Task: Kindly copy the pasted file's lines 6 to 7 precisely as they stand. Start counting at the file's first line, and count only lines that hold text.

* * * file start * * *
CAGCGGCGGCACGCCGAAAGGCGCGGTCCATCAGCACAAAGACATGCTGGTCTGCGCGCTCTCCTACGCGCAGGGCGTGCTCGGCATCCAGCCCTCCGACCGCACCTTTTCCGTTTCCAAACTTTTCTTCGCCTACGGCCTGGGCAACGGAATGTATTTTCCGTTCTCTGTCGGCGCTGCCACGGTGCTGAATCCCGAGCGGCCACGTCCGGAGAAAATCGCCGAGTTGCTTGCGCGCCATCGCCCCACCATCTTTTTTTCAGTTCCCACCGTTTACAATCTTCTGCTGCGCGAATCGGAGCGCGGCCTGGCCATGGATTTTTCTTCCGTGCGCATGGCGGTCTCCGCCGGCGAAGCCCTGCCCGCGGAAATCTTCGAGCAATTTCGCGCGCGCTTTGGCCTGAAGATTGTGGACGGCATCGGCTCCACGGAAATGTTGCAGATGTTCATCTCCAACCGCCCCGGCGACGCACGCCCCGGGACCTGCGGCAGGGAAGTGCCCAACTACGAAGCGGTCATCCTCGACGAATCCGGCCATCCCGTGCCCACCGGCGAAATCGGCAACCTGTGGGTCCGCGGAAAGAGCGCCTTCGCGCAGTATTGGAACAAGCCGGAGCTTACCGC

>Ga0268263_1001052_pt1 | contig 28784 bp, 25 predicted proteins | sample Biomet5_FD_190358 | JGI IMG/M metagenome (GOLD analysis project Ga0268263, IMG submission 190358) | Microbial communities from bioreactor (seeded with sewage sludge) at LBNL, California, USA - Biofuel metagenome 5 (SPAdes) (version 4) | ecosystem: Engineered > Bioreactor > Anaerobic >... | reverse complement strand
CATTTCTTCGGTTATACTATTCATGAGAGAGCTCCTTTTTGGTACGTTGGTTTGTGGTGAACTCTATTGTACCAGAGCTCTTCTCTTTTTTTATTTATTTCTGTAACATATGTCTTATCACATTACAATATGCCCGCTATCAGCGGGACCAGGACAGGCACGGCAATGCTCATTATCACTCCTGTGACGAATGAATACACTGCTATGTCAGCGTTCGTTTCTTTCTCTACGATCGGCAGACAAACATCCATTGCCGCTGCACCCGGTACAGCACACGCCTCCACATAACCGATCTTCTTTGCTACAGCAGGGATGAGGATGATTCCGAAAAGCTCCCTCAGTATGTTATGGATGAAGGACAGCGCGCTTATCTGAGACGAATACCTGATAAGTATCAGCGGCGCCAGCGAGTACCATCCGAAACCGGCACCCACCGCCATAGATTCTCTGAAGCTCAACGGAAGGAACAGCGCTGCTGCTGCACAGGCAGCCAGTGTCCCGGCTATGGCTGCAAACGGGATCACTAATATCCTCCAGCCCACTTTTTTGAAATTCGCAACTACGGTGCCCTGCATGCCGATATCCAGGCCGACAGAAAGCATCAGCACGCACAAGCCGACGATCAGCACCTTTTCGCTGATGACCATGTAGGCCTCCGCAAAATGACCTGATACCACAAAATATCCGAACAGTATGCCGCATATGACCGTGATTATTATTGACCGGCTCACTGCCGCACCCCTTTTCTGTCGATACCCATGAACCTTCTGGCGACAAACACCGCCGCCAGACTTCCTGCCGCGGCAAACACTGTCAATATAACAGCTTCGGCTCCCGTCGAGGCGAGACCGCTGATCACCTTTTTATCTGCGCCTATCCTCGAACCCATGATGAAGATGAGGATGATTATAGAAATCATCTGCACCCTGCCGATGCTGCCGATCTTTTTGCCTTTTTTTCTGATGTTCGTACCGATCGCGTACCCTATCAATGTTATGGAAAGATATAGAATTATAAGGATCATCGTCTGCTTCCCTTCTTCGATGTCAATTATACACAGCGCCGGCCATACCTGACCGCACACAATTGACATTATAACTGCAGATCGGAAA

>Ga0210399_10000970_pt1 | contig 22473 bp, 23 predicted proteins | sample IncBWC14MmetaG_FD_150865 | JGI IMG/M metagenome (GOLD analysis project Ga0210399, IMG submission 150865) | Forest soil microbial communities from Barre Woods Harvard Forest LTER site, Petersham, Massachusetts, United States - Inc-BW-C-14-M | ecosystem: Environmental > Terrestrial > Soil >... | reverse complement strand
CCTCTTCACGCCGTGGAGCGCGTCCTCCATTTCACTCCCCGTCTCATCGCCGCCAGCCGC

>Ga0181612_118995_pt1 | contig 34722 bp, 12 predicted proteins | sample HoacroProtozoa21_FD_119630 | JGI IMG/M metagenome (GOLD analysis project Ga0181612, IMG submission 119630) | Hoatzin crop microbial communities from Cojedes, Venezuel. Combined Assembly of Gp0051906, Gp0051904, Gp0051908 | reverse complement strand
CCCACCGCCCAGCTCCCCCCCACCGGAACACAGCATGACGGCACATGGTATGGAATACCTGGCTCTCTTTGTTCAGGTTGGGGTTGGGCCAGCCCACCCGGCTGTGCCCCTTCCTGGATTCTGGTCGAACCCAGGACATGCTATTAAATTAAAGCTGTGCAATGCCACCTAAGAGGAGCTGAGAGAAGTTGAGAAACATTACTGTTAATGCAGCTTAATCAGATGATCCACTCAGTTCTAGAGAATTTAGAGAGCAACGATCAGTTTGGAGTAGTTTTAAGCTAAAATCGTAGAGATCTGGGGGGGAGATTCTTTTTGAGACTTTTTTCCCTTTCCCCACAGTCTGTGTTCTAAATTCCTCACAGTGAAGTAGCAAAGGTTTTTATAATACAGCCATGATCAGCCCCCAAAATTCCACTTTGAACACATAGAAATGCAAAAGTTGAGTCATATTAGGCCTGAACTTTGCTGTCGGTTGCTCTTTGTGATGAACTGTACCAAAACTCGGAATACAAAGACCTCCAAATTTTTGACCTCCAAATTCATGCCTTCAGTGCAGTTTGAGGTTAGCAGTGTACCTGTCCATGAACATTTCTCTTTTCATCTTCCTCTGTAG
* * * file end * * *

>Ga0181612_118995_pt1 | contig 34722 bp, 12 predicted proteins | sample HoacroProtozoa21_FD_119630 | JGI IMG/M metagenome (GOLD analysis project Ga0181612, IMG submission 119630) | Hoatzin crop microbial communities from Cojedes, Venezuel. Combined Assembly of Gp0051906, Gp0051904, Gp0051908 | reverse complement strand
CCCACCGCCCAGCTCCCCCCCACCGGAACACAGCATGACGGCACATGGTATGGAATACCTGGCTCTCTTTGTTCAGGTTGGGGTTGGGCCAGCCCACCCGGCTGTGCCCCTTCCTGGATTCTGGTCGAACCCAGGACATGCTATTAAATTAAAGCTGTGCAATGCCACCTAAGAGGAGCTGAGAGAAGTTGAGAAACATTACTGTTAATGCAGCTTAATCAGATGATCCACTCAGTTCTAGAGAATTTAGAGAGCAACGATCAGTTTGGAGTAGTTTTAAGCTAAAATCGTAGAGATCTGGGGGGGAGATTCTTTTTGAGACTTTTTTCCCTTTCCCCACAGTCTGTGTTCTAAATTCCTCACAGTGAAGTAGCAAAGGTTTTTATAATACAGCCATGATCAGCCCCCAAAATTCCACTTTGAACACATAGAAATGCAAAAGTTGAGTCATATTAGGCCTGAACTTTGCTGTCGGTTGCTCTTTGTGATGAACTGTACCAAAACTCGGAATACAAAGACCTCCAAATTTTTGACCTCCAAATTCATGCCTTCAGTGCAGTTTGAGGTTAGCAGTGTACCTGTCCATGAACATTTCTCTTTTCATCTTCCTCTGTAG